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It’s residents vs. AG over property rights

Friday, July 16, 2010

It’s residents vs. AG over property rights

By Jeffrey L. Frischkorn
JFrischkorn@News-Herald.com

Lakeshore property owners are squaring off against Ohio Attorney General Richard Cordray.

At issue is whether the state Attorney General’s Office has legal standing in bringing suit regarding public access to shoreline property along Lake Erie.

That includes property many owners say is theirs and thus is private.

The Ohio Supreme Court is being asked to render a decision on the matter.

This follows a decision by the 11th District Court of Appeals which said the attorney general has no standing in the matter.

That ruling pleased the Ohio Lakefront Property Group, but disappointed Cordray.

The state claims the public has the right to access shoreline property up to the high-water mark.

That position does not sit well with the Lakefront group, which claims the matter starts and stops at the water line.

“This case is not about public access or public rights to the waters of Lake Erie, all of which are secure and none of which are under attack,” Ohio Lakefront Group President Tony Yankel said.

“This case is about private property, and the unjust effort by the state to strip it away from thousands of Ohioans without compensation.”

Yankel charges that Cordray says he is attempting to protect the important resource of Lake Erie for the good of all.

“However, opening all of this privately held land along Lake Erie to uncontrolled public use — which means bonfires, litter and increased crime — will only harm Lake Erie, not protect it. The individuals who choose to live along Lake Erie have the strongest interest in protecting it, not bureaucrats in Columbus,” Yankel said.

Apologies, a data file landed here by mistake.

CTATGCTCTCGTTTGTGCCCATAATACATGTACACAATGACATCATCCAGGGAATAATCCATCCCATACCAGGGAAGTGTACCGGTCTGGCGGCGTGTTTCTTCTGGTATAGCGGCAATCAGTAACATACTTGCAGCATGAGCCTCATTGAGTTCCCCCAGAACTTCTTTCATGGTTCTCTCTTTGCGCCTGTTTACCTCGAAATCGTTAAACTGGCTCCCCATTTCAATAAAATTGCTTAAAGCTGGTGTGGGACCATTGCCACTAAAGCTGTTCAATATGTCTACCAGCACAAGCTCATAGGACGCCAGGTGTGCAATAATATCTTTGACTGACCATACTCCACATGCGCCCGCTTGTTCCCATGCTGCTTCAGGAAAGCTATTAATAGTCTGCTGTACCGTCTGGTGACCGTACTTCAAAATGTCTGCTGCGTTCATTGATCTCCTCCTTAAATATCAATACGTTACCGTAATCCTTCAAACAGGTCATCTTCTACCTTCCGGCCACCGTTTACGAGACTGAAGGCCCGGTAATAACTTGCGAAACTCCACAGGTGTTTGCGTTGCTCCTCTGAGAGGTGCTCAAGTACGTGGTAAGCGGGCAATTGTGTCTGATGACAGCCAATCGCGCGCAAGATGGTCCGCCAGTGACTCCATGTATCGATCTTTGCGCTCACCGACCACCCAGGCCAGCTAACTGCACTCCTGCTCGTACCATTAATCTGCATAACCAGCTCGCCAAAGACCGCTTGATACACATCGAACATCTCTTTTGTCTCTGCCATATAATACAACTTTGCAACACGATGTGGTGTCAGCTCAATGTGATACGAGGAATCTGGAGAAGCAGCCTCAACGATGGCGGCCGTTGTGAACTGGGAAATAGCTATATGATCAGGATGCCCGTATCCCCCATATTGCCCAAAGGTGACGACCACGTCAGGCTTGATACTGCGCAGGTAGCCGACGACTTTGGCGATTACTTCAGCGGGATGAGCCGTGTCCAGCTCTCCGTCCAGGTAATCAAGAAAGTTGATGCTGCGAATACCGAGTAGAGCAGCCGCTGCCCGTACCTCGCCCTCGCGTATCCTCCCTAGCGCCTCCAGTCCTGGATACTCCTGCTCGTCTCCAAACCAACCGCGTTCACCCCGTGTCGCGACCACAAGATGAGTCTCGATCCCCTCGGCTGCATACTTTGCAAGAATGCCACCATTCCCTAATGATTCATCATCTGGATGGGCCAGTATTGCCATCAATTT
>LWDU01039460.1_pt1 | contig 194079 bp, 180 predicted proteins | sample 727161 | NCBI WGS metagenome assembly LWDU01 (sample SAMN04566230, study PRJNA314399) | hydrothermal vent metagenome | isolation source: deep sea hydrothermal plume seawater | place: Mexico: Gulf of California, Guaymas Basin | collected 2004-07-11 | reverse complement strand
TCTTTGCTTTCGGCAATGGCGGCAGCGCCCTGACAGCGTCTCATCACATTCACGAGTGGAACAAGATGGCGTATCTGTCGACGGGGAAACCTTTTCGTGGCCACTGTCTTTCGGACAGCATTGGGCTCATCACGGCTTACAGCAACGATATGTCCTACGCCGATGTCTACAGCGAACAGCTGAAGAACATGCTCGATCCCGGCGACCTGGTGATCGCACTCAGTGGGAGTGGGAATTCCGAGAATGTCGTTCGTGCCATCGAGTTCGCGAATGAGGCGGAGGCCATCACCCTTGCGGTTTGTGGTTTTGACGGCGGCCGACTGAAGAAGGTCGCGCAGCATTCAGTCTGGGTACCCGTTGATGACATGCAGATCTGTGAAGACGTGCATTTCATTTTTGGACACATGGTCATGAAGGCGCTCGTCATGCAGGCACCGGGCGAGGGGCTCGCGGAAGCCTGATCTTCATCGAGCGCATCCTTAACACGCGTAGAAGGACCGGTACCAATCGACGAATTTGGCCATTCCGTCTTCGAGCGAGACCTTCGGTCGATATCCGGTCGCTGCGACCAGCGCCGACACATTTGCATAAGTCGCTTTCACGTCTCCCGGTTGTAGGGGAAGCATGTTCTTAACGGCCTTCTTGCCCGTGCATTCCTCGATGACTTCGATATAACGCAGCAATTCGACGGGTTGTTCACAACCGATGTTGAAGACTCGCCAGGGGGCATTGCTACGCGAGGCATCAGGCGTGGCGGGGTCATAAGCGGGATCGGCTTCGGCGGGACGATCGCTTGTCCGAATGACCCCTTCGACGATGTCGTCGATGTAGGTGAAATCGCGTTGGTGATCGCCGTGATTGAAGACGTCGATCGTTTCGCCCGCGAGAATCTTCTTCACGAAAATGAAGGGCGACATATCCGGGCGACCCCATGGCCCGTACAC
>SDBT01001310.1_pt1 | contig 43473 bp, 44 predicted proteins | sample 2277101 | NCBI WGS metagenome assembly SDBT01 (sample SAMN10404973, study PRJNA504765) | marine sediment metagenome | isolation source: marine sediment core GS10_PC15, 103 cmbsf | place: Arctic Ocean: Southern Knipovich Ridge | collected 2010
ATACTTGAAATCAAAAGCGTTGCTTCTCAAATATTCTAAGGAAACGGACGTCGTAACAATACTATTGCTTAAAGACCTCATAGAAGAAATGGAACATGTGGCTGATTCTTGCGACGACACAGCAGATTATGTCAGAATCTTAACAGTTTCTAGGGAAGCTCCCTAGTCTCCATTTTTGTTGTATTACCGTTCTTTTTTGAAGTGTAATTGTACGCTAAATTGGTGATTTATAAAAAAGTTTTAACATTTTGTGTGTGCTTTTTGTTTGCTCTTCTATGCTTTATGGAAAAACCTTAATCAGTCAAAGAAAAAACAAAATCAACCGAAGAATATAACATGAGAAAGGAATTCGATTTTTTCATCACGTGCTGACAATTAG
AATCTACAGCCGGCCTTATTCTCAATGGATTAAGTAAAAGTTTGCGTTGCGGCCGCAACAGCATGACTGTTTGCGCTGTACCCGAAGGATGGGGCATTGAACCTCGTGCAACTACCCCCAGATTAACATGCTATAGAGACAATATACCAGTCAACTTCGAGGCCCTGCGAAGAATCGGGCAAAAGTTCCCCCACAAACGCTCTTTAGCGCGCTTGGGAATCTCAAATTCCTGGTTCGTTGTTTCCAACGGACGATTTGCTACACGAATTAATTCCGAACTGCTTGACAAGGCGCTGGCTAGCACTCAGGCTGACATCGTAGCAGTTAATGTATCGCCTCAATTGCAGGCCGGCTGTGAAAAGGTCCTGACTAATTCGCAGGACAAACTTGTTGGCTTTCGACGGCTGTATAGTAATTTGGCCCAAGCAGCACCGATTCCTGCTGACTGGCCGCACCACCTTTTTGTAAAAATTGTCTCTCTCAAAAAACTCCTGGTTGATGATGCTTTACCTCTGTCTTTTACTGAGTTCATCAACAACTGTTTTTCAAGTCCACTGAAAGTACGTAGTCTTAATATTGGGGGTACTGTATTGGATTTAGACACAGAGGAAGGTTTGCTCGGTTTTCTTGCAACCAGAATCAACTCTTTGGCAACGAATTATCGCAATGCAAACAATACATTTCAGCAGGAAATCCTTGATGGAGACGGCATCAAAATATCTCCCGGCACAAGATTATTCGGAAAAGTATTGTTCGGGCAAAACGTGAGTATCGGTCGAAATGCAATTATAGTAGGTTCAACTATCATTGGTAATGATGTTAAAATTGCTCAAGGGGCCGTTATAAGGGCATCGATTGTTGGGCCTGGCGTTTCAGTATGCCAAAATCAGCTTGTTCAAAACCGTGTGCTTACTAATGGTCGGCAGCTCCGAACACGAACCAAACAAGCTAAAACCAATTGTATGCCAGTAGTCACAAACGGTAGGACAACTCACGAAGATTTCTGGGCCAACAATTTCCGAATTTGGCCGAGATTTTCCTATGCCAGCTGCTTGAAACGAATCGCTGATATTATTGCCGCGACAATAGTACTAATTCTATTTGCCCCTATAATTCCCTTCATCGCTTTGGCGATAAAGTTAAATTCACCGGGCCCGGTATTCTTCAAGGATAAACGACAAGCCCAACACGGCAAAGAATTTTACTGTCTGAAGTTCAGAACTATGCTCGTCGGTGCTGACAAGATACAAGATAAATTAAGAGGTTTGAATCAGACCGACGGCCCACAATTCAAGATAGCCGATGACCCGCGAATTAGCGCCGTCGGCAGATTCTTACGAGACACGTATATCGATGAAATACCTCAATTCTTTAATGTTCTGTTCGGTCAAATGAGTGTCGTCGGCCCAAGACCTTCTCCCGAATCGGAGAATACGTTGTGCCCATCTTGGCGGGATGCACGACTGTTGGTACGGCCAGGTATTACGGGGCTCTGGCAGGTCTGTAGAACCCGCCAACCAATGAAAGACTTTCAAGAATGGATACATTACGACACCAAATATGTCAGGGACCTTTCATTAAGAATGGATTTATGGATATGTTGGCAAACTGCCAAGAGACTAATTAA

Cordray’s brief before the Ohio Supreme Court discusses the legal authority and the traditional duty of the attorney general to defend the state of Ohio when it is sued, which dates back to the 19th century, Cordray says.

“The brief recognizes that private landowners have special rights that should not be unduly restricted by the state, but indicates that those rights should be balanced with the public’s overlapping rights in the territory of Lake Erie,” Cordray said.

Also filing amicus briefs were former Ohio Attorneys General Betty Montgomery, Jim Petro and Nancy Rogers. The former attorneys general outline in their briefs their agreement concerning the current attorney general’s authority and duty to represent the state of Ohio when it is sued.

Additional briefs were filed by the Ohio Department of Natural Resources, the National Wildlife Federation and Ohio Environmental Council.

Additional amicus briefs were filed by the states of Michigan and Pennsylvania as well as by a coalition that includes several former directors of the ODNR and several conservation and sportsmen’s groups.

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Michigan Aids Cordray in Ohio Supreme Court Dispute Over Private Property Rights Along Lake Erie Shore

Wednesday, July 14, 2010

MICHIGAN AIDS CORDRAY IN OHIO SUPREME COURT DISPUTE OVER PRIVATE PROPERTY RIGHTS ALONG LAKE ERIE SHORE